Molecules on your mobile phone say a lot about your lifestyle

The mobile phone is often at the core of our modern lifestyle, and that says many things about us in itself. But researchers now believe that they can learn a lot more just by analyzing its screen.

Mirror mirror on the wall, your mobile’s phone screen sees it all. Credit: Amina Bouslimani and Neha Garg

Every time we touch something, we leave behind trace molecules, indicators of the bio-chemistry of our bodies — and there are fewer objects we touch more often than our mobile phones. By analyzing the molecules on phone screens, US scientists were able to reconstruct big chunks of volunteers’ lifestyle, including diet, preferred hygiene products, health status, and locations visited. Even though volunteers were instructed to not use any healthcare products for three days, the traces were still clearly visible.

“All of these chemical traces on our bodies can transfer to objects,” senior author Pieter Dorrestein, PhD, professor in UC San Diego School of Medicine and Skaggs School of Pharmacy and Pharmaceutical Sciences. “So we realized we could probably come up with a profile of a person’s lifestyle based on chemistries we can detect on objects they frequently use.”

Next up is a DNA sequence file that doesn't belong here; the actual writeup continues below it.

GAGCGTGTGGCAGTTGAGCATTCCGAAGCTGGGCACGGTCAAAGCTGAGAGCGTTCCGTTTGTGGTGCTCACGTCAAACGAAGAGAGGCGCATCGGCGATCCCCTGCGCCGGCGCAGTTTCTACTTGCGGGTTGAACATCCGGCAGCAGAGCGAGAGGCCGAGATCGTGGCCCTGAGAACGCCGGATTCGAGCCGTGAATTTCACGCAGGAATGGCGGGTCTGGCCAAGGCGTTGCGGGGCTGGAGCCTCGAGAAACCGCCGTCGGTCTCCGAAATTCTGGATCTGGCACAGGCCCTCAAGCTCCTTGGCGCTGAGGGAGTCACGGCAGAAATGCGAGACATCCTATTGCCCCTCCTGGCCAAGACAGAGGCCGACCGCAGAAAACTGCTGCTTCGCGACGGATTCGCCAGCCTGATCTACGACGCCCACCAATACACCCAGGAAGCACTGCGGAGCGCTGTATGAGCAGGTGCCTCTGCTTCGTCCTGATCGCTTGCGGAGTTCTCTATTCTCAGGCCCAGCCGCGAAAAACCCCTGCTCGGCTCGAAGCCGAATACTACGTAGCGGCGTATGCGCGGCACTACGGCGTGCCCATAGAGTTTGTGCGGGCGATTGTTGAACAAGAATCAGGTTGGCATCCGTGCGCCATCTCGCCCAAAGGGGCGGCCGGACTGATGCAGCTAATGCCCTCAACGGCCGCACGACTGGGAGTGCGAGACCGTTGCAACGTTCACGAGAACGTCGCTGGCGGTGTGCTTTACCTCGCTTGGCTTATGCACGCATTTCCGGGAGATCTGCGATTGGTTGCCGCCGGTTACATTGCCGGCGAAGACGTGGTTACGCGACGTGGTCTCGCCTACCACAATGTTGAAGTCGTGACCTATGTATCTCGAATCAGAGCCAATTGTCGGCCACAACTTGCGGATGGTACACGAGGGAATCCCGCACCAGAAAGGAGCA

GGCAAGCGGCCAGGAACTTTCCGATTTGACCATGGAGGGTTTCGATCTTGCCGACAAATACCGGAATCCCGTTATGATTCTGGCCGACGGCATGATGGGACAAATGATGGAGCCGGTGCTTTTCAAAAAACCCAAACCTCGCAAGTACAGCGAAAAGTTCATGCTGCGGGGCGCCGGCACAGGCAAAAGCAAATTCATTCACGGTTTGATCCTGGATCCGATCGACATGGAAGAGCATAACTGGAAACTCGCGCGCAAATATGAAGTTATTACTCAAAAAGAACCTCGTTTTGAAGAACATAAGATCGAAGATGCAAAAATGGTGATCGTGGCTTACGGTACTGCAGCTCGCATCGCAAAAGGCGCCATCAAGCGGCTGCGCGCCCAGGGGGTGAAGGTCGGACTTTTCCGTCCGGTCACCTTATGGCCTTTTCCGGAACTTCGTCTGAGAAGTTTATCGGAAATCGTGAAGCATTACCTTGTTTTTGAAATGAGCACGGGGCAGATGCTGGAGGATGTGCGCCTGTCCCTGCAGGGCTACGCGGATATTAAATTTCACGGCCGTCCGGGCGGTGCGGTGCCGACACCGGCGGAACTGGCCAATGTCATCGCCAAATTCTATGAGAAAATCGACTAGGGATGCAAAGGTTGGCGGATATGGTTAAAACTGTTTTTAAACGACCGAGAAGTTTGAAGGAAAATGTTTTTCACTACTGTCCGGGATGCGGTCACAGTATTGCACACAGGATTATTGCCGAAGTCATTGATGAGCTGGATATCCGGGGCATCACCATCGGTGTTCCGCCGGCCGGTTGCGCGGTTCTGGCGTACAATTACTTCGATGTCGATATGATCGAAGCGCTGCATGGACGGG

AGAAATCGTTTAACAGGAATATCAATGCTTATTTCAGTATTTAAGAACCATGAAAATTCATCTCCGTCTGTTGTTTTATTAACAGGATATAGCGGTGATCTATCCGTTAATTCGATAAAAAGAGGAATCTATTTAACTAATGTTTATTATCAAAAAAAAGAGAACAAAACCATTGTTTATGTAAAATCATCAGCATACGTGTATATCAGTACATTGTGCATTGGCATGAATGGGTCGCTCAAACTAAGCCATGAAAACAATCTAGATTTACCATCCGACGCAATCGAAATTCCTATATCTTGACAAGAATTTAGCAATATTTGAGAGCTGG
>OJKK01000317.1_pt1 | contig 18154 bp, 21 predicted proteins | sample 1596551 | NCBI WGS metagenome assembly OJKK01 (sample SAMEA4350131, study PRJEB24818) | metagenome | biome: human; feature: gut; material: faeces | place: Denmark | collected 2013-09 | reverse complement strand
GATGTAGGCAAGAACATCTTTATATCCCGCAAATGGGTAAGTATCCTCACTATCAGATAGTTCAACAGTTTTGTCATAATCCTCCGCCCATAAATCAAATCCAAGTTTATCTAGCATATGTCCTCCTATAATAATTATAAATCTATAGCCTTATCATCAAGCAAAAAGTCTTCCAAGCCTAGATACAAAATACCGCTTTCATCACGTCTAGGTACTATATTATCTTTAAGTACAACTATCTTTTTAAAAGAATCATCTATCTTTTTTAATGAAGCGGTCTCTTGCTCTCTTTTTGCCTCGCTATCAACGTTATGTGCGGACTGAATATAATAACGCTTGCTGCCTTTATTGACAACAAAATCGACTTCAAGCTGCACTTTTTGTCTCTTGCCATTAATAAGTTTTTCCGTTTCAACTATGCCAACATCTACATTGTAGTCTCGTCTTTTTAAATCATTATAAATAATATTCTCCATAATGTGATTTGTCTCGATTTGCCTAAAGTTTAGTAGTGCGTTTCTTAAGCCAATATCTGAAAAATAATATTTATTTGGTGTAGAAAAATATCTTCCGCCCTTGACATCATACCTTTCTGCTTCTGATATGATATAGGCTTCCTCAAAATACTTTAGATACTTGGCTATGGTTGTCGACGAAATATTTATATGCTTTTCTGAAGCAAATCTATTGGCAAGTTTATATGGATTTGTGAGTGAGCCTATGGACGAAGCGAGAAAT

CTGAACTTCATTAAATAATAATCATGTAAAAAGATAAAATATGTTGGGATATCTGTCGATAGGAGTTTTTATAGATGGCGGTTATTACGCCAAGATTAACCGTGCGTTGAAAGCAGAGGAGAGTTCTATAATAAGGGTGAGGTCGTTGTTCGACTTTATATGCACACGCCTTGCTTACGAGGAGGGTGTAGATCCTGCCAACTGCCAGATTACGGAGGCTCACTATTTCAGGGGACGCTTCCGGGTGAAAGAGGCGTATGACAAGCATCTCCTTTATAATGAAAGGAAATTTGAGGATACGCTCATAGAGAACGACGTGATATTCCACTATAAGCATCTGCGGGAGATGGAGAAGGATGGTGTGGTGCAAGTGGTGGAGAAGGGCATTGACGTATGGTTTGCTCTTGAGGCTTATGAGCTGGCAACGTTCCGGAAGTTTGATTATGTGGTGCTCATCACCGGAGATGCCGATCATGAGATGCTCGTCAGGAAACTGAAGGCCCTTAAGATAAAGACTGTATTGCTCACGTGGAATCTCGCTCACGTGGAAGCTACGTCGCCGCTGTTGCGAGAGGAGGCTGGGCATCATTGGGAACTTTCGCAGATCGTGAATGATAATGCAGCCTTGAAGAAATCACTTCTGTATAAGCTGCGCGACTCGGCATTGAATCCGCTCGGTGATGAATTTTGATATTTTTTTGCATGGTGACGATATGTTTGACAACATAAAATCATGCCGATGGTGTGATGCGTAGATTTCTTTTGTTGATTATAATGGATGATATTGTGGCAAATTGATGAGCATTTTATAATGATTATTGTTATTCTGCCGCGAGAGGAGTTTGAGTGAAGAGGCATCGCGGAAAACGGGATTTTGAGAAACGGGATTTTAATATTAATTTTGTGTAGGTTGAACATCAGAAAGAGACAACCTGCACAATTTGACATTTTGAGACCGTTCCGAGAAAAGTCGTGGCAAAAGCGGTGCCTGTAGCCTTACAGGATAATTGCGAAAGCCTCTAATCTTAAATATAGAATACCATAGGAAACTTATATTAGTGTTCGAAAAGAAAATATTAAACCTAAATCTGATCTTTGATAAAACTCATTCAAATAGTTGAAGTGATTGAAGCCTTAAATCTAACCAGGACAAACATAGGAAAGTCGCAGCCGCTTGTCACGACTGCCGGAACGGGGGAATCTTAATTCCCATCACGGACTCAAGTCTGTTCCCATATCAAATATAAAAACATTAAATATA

Among the identified substances were anti-inflammatory and anti-fungal skin creams, hair loss treatments, anti-depressants, and eye drops – so both internal and external things. There’s good reason to believe that everything you use can be traced back. Food molecules were also detected: citrus, caffeine, herbs and spices were the most prevalent. Meanwhile, insect repellants were detected even though they had been used months before. In other words, the molecules on the phones say quite a lot about the phone’s owner.

“By analyzing the molecules they’ve left behind on their phones, we could tell if a person is likely female, uses high-end cosmetics, dyes her hair, drinks coffee, prefers beer over wine, likes spicy food, is being treated for depression, wears sunscreen and bug spray — and therefore likely spends a lot of time outdoors — all kinds of things,” said first author Amina Bouslimani, PhD, an assistant project scientist in Dorrestein’s lab. “This is the kind of information that could help an investigator narrow down the search for an object’s owner.”

This is an innovative approach which could have an array of potential applications, especially in a legal framework.

“You can imagine a scenario where a crime scene investigator comes across a personal object — like a phone, pen or key — without fingerprints or DNA, or with prints or DNA not found in the database. They would have nothing to go on to determine who that belongs to,” Dorrestein added  “So we thought — what if we take advantage of left-behind skin chemistry to tell us what kind of lifestyle this person has?”

But the team emphasizes that there are other applications as well: medicine, environmental studies, airport screening, or adherence monitoring. For instance, a physician could check if a patient is sticking to the prescription, or exposure to hazardous substances could be studied by analyzing skin metabolites.

Moving forward, they are already working on an even bigger trial, focusing on other objects we often touch during the day, such as wallets and keys.

Journal Reference: Pieter C. Dorrestein et al. Lifestyle chemistries from phones for individual profiling. PNAS, November 2016 DOI: 10.1073/pnas.1610019113